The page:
Royal artist Ralph Heimans recounts meeting the Duke of Edinburgh, a man of "incredible presence and charisma" – and most of all "fun".
Mr Heimans approached Buckingham Palace as he was planning an exhibition at the Museum of National History in Denmark and thought a portrait of Prince Philip would be a perfect addition since he was born a Prince of Denmark, as well of Greece, and had a close association with the Nordic country.
The duke’s grandfather, George I of Greece, was a Danish prince born in Copenhagen, while his great grandfather Christian IX was king of Denmark from 1863 to 1906.
A request was made to the royal household – and it was soon accepted.
Mr Heimans recalled: "It all happened very quickly – the sitting was just 16 days later, they were very accommodating.
He chose Windsor Castle for the setting since it felt like the prince’s "main focus. It was home".
The artist added: "He managed the estate at Windsor, he restored it after the fire, so had a lot of personal involvement apart from just being a family home.
"It was an interesting discovery to learn both his mother and grandmother were born there.
"They were born in a room at the end of this grand corridor which isn’t open to the public, but the palace provided access to me and when I first saw it, it blew me away, it was so stunning – it was like looking into history. And a very personal history for Prince Philip.
"It was almost like a visual manifestation of his long life which was steeped in history.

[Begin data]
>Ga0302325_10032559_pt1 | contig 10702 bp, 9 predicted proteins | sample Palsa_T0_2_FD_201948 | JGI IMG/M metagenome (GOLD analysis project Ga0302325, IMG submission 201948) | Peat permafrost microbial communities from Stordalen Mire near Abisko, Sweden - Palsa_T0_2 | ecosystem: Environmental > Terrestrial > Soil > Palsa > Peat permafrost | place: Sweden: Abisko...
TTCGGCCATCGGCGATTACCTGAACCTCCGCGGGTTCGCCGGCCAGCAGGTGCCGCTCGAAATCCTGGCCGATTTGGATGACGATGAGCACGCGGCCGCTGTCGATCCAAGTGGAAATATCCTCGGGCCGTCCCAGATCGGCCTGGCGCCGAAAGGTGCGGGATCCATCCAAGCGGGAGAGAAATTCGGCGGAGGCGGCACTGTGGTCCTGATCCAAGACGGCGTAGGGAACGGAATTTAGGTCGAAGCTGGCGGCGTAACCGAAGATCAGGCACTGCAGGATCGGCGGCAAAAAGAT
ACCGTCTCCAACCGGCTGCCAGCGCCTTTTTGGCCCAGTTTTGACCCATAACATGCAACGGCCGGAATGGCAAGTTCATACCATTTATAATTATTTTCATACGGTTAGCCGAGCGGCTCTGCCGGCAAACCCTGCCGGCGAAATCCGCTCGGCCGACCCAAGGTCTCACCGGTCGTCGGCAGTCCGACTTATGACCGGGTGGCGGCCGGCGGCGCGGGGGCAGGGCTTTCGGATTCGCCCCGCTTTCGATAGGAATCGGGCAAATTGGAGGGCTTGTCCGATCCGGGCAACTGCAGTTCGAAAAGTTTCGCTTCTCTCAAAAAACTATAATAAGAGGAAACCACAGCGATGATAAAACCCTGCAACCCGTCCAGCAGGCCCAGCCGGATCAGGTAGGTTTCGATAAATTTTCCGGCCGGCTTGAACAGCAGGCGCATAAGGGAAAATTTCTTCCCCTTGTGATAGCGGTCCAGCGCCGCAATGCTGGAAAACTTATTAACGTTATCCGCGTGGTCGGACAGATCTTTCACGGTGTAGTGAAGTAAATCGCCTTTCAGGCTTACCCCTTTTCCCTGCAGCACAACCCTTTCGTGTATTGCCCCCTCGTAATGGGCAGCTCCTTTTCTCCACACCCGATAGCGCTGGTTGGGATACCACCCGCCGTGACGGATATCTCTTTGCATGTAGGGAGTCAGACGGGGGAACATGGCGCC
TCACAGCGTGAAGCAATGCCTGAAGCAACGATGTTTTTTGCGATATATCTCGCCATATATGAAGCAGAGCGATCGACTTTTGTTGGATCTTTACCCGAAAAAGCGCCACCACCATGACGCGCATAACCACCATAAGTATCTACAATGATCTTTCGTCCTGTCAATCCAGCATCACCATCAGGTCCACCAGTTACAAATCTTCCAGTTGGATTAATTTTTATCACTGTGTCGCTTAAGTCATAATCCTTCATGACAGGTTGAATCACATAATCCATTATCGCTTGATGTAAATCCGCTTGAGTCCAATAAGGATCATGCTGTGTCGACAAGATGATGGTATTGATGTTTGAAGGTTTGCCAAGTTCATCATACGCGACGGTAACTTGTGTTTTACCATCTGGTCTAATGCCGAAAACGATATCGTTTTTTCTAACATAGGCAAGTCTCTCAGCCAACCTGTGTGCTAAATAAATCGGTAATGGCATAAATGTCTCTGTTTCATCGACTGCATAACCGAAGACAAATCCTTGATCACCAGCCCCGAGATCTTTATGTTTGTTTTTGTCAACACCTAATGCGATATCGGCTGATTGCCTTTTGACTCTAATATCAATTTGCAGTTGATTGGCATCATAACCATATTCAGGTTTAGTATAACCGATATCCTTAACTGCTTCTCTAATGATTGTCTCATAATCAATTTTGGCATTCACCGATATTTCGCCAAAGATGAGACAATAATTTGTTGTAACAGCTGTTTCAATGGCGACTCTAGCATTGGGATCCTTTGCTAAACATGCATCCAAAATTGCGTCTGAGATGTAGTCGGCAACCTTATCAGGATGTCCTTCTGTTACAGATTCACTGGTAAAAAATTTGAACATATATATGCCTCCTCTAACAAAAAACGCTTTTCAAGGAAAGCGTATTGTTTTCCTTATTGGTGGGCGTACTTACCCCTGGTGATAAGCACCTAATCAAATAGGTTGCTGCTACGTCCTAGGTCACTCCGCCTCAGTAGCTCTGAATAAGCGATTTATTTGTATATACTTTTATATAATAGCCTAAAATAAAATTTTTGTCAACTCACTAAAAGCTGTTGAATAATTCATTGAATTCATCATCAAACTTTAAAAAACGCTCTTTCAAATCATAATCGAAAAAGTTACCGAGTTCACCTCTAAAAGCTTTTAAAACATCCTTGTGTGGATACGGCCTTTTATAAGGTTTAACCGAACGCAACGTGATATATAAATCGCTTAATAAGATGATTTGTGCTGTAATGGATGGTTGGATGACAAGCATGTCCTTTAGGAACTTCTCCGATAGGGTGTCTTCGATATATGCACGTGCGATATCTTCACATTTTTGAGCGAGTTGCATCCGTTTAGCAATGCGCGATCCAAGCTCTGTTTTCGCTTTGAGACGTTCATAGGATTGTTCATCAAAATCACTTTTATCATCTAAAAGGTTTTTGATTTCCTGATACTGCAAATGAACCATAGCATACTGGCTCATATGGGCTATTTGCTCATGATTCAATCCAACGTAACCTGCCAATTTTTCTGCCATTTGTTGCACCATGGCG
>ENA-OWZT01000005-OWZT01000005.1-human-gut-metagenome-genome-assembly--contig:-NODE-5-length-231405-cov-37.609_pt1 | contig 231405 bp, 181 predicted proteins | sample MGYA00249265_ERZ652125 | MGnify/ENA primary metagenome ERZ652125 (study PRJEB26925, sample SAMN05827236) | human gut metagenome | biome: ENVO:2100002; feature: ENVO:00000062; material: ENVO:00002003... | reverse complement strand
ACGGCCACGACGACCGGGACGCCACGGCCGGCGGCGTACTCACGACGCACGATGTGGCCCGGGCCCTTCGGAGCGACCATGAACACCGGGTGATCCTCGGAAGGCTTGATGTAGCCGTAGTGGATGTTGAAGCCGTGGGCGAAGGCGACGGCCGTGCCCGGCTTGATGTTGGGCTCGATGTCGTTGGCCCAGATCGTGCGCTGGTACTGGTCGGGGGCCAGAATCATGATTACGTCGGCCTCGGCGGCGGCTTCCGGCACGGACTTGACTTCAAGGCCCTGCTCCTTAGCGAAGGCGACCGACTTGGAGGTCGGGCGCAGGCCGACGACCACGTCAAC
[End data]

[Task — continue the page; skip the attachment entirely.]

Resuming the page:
"For me, he represents history for us, and that’s what I wanted to express."
Mr Heimans was granted a one-hour sitting with the duke, which he said was "fun".
"He was actually really fun to meet.
"He had a way of putting you at ease immediately. He walked in unannounced… He was very relaxed."
He added: "He had an incredible presence and charisma. He was very impressive.
"The prince was 95 at the time, walked without a cane, he was upright, alert as ever, witty and sharp – it was a wonderful experience."
Mr Heimans said the prince revealed he was a painter himself, and liked to paint in his spare time, so he was interested in the process of a portrait.
"Philip was engaged with the ideas because I think his Danish roots were important to him and he understood what I was trying to achieve with the portrait… It was just a really great sitting.
"I very consciously wanted to get the fact he’s accessible across.
"I wanted him to look like somebody we could relate to because sometimes when you’re wearing full military uniform with medals etcetera, it’s almost hard to access the individual.
"He was just a fun person to be with. There was a sense of fascination and joy and of course I really wanted to capture that expression, a sort of nuanced expression, that sparkle and wit.
"When we see images of Prince Philip in the media we often see him with his hands behind his back, walking around and he has this very distinctive turn of the body where he turns around and I thought how wonderful it would be if he were turning to the viewer.
"When you were in his company, he looked right at you.
"He was very direct, he liked direct answers, I think that’s the kind of person that he was – he appreciated honesty and directness and that was the way he looked at you.
"I thought his expression in the painting was very characteristic."
And finally, when Mr Heimans unveiled the finished painting to Prince Philip and his private secretary, he had been warned not to expect any comment.
But, he said: "We talked about some of the details in the work and I got some very good feedback from the palace."